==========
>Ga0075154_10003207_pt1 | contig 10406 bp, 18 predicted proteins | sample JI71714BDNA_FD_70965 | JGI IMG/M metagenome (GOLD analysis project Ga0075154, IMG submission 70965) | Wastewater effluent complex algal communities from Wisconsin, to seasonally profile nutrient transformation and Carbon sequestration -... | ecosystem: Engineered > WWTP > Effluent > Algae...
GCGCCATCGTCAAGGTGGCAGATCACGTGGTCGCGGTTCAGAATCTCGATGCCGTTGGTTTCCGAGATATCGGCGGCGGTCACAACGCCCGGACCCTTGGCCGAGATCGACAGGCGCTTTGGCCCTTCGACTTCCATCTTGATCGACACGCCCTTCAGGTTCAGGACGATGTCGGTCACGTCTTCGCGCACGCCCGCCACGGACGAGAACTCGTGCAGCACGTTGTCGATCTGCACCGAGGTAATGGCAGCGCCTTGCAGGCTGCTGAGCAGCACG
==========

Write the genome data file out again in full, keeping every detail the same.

>Ga0075154_10003207_pt1 | contig 10406 bp, 18 predicted proteins | sample JI71714BDNA_FD_70965 | JGI IMG/M metagenome (GOLD analysis project Ga0075154, IMG submission 70965) | Wastewater effluent complex algal communities from Wisconsin, to seasonally profile nutrient transformation and Carbon sequestration -... | ecosystem: Engineered > WWTP > Effluent > Algae...
GCGCCATCGTCAAGGTGGCAGATCACGTGGTCGCGGTTCAGAATCTCGATGCCGTTGGTTTCCGAGATATCGGCGGCGGTCACAACGCCCGGACCCTTGGCCGAGATCGACAGGCGCTTTGGCCCTTCGACTTCCATCTTGATCGACACGCCCTTCAGGTTCAGGACGATGTCGGTCACGTCTTCGCGCACGCCCGCCACGGACGAGAACTCGTGCAGCACGTTGTCGATCTGCACCGAGGTAATGGCAGCGCCTTGCAGGCTGCTGAGCAGCACG